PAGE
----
Martin was awarded one of the U.S. Army’s Center for Military History Dissertation Grants for the 2012-2013 academic year. He also received the U.S. Army Heritage Center Foundation’s Robert L. Ruth and Robert C. Ruth Fellowship in 2010, and the John Votaw Endowed Research Fellowship made available by Temple University’s Center for the Study of Force and Diplomacy in 2011. These awards have helped fund research for his dissertation (currently under construction), which explores U.S. pacification efforts in South Vietnam in the years following the Tet Offensive. Martin also attended the West Point Summer Seminar in Military History in 2010.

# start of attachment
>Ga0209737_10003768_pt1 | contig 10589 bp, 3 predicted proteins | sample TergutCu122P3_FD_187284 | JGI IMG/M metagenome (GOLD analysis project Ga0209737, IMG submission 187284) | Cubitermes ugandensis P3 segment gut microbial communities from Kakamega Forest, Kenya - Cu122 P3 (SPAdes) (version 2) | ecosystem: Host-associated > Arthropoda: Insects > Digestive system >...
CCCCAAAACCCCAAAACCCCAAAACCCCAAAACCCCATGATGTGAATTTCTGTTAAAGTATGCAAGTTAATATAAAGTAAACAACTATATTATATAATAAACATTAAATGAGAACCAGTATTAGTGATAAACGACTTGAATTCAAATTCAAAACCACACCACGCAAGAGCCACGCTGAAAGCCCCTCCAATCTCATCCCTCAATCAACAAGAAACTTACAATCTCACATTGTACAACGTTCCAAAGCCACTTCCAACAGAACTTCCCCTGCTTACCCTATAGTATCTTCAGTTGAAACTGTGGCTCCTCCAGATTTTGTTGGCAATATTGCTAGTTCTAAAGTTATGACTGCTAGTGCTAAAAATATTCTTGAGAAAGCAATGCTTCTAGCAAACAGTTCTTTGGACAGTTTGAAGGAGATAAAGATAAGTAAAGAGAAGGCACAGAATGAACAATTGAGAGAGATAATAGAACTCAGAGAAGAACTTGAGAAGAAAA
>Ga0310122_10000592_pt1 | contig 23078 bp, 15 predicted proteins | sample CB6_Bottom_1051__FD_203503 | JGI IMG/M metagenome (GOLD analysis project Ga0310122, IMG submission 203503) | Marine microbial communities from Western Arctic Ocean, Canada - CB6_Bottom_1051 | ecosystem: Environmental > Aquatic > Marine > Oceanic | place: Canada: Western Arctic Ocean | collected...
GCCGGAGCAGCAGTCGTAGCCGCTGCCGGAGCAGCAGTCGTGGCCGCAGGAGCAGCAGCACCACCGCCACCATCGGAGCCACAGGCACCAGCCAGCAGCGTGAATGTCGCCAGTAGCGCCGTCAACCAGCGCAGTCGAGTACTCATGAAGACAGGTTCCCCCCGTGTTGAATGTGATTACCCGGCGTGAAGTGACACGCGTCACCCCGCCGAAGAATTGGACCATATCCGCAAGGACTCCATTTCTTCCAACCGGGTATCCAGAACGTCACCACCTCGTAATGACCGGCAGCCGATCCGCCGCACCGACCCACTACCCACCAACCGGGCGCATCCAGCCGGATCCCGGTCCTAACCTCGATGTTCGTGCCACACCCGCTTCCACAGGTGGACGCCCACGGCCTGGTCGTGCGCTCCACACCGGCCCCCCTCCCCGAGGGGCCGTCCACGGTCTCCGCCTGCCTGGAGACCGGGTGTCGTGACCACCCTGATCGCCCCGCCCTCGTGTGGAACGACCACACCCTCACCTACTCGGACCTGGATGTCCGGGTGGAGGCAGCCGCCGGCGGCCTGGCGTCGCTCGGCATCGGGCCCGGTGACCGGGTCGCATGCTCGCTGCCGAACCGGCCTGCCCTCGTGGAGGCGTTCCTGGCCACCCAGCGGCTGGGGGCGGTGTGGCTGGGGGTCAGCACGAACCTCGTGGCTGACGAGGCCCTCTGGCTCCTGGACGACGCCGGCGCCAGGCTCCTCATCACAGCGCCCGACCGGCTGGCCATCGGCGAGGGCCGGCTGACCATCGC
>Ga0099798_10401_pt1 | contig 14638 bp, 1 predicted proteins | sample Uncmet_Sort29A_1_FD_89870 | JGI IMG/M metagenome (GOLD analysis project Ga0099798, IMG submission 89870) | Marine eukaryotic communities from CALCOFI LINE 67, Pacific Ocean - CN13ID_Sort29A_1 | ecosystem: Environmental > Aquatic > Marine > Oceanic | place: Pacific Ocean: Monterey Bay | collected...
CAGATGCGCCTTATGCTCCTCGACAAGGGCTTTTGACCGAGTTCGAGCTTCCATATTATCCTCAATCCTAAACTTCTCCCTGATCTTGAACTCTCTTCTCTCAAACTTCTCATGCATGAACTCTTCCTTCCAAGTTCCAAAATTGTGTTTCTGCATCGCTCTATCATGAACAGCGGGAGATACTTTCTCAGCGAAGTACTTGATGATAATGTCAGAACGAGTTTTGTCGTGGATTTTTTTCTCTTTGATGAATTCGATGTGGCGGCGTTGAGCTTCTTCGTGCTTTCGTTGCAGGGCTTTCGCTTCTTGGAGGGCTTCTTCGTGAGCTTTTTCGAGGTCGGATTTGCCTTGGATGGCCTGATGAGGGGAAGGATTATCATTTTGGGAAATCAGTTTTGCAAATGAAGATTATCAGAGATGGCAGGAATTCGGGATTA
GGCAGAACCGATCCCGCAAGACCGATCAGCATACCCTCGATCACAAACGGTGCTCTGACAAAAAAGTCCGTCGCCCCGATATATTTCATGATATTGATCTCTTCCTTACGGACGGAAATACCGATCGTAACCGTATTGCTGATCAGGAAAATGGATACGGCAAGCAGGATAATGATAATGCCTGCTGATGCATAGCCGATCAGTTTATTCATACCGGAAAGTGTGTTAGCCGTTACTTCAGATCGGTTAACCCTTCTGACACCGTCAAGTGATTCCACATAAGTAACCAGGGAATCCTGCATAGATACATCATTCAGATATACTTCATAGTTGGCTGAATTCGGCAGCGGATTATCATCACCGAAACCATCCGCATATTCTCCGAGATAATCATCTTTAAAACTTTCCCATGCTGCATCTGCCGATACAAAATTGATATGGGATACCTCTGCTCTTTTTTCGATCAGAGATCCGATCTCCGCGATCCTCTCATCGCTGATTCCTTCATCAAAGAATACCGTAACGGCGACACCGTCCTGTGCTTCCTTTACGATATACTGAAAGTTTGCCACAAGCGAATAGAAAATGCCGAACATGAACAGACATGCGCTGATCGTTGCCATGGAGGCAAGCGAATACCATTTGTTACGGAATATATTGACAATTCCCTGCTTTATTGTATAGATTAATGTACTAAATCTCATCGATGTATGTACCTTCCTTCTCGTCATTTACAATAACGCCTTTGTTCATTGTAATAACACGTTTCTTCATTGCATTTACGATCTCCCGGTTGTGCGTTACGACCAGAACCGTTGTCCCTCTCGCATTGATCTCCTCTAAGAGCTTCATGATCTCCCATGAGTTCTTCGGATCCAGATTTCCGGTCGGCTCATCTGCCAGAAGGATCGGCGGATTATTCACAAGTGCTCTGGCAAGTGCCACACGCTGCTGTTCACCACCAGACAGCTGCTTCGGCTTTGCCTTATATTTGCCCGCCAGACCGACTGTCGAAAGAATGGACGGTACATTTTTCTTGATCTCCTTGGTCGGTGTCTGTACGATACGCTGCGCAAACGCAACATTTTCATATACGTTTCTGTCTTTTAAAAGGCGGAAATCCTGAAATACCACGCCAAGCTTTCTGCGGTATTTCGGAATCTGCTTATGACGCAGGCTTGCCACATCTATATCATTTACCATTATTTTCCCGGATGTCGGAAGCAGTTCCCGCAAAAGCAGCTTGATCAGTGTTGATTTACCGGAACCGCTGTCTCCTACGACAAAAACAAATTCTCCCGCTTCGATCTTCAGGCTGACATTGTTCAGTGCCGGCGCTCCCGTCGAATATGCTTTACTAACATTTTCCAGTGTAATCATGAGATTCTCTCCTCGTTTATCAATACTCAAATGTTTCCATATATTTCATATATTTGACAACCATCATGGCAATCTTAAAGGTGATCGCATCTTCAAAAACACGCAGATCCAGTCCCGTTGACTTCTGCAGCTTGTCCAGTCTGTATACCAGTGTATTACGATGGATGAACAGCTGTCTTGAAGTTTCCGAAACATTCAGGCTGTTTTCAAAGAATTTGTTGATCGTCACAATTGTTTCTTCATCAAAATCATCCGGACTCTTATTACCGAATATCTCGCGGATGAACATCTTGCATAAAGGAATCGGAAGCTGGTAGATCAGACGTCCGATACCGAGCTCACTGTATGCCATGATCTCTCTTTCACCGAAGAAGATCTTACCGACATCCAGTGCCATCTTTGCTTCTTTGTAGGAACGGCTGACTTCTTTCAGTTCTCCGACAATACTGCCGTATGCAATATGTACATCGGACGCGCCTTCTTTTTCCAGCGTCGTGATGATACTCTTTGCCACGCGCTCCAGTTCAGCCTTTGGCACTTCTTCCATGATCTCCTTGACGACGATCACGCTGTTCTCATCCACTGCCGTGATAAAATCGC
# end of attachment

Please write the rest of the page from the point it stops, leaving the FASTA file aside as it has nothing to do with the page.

In the past, Martin’s research interests have focused on irregular warfare, counterinsurgency, American civil‐military relations, and the partnership between civilian academics, policymakers, and the military since World War II. His research on the collaboration between academic scholars and the Department of Defense in the design and implementation of U.S. counterinsurgency doctrine during the Cold War and in the recent wars in Iraq and Afghanistan yielded two publications. “Crafting Non‐Kinetic Warfare: The Academic‐Military Nexus in U.S. Counterinsurgency Doctrine” appeared in the March 2009 issue of Small Wars and Insurgencies; and “The ‘Cultural Turn’ in U.S. Counterinsurgency Operations: Doctrine, Application, and Criticism” appeared in the January 2010 issue of Army History.